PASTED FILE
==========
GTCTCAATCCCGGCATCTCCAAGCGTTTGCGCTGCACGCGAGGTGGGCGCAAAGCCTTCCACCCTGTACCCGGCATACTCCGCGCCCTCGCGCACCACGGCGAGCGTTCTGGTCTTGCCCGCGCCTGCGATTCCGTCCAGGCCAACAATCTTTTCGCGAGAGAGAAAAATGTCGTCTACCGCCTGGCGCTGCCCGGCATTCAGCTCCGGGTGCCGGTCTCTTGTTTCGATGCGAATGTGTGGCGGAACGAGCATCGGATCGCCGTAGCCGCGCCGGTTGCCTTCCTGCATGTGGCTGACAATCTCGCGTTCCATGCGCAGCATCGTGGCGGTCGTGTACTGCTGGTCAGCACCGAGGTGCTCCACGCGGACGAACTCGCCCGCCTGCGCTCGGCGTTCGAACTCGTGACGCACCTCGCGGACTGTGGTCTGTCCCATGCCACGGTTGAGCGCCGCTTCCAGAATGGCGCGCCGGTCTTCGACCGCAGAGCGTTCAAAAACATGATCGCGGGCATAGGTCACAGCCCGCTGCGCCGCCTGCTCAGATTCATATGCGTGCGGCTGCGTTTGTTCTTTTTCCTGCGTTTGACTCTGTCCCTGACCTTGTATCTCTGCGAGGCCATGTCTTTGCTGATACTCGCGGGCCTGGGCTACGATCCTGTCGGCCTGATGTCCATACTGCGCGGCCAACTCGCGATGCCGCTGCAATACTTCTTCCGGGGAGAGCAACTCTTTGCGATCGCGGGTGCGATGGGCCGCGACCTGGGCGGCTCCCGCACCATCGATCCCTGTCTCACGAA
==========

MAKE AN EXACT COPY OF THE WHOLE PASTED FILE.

GTCTCAATCCCGGCATCTCCAAGCGTTTGCGCTGCACGCGAGGTGGGCGCAAAGCCTTCCACCCTGTACCCGGCATACTCCGCGCCCTCGCGCACCACGGCGAGCGTTCTGGTCTTGCCCGCGCCTGCGATTCCGTCCAGGCCAACAATCTTTTCGCGAGAGAGAAAAATGTCGTCTACCGCCTGGCGCTGCCCGGCATTCAGCTCCGGGTGCCGGTCTCTTGTTTCGATGCGAATGTGTGGCGGAACGAGCATCGGATCGCCGTAGCCGCGCCGGTTGCCTTCCTGCATGTGGCTGACAATCTCGCGTTCCATGCGCAGCATCGTGGCGGTCGTGTACTGCTGGTCAGCACCGAGGTGCTCCACGCGGACGAACTCGCCCGCCTGCGCTCGGCGTTCGAACTCGTGACGCACCTCGCGGACTGTGGTCTGTCCCATGCCACGGTTGAGCGCCGCTTCCAGAATGGCGCGCCGGTCTTCGACCGCAGAGCGTTCAAAAACATGATCGCGGGCATAGGTCACAGCCCGCTGCGCCGCCTGCTCAGATTCATATGCGTGCGGCTGCGTTTGTTCTTTTTCCTGCGTTTGACTCTGTCCCTGACCTTGTATCTCTGCGAGGCCATGTCTTTGCTGATACTCGCGGGCCTGGGCTACGATCCTGTCGGCCTGATGTCCATACTGCGCGGCCAACTCGCGATGCCGCTGCAATACTTCTTCCGGGGAGAGCAACTCTTTGCGATCGCGGGTGCGATGGGCCGCGACCTGGGCGGCTCCCGCACCATCGATCCCTGTCTCACGAA